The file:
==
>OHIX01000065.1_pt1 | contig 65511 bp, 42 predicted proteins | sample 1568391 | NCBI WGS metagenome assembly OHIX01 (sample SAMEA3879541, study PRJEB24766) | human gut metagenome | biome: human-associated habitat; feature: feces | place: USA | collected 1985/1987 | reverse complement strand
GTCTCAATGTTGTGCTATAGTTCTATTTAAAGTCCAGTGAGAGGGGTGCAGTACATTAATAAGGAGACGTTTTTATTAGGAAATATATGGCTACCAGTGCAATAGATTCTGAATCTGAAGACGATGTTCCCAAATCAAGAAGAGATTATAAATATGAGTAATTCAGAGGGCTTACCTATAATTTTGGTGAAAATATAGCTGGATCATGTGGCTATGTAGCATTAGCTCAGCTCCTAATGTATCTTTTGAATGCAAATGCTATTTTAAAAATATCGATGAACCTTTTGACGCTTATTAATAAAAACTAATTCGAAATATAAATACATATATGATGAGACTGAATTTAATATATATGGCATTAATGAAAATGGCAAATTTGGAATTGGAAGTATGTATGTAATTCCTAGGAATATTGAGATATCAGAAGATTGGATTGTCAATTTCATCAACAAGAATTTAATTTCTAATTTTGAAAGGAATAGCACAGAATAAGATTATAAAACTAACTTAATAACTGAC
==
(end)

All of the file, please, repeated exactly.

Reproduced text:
>OHIX01000065.1_pt1 | contig 65511 bp, 42 predicted proteins | sample 1568391 | NCBI WGS metagenome assembly OHIX01 (sample SAMEA3879541, study PRJEB24766) | human gut metagenome | biome: human-associated habitat; feature: feces | place: USA | collected 1985/1987 | reverse complement strand
GTCTCAATGTTGTGCTATAGTTCTATTTAAAGTCCAGTGAGAGGGGTGCAGTACATTAATAAGGAGACGTTTTTATTAGGAAATATATGGCTACCAGTGCAATAGATTCTGAATCTGAAGACGATGTTCCCAAATCAAGAAGAGATTATAAATATGAGTAATTCAGAGGGCTTACCTATAATTTTGGTGAAAATATAGCTGGATCATGTGGCTATGTAGCATTAGCTCAGCTCCTAATGTATCTTTTGAATGCAAATGCTATTTTAAAAATATCGATGAACCTTTTGACGCTTATTAATAAAAACTAATTCGAAATATAAATACATATATGATGAGACTGAATTTAATATATATGGCATTAATGAAAATGGCAAATTTGGAATTGGAAGTATGTATGTAATTCCTAGGAATATTGAGATATCAGAAGATTGGATTGTCAATTTCATCAACAAGAATTTAATTTCTAATTTTGAAAGGAATAGCACAGAATAAGATTATAAAACTAACTTAATAACTGAC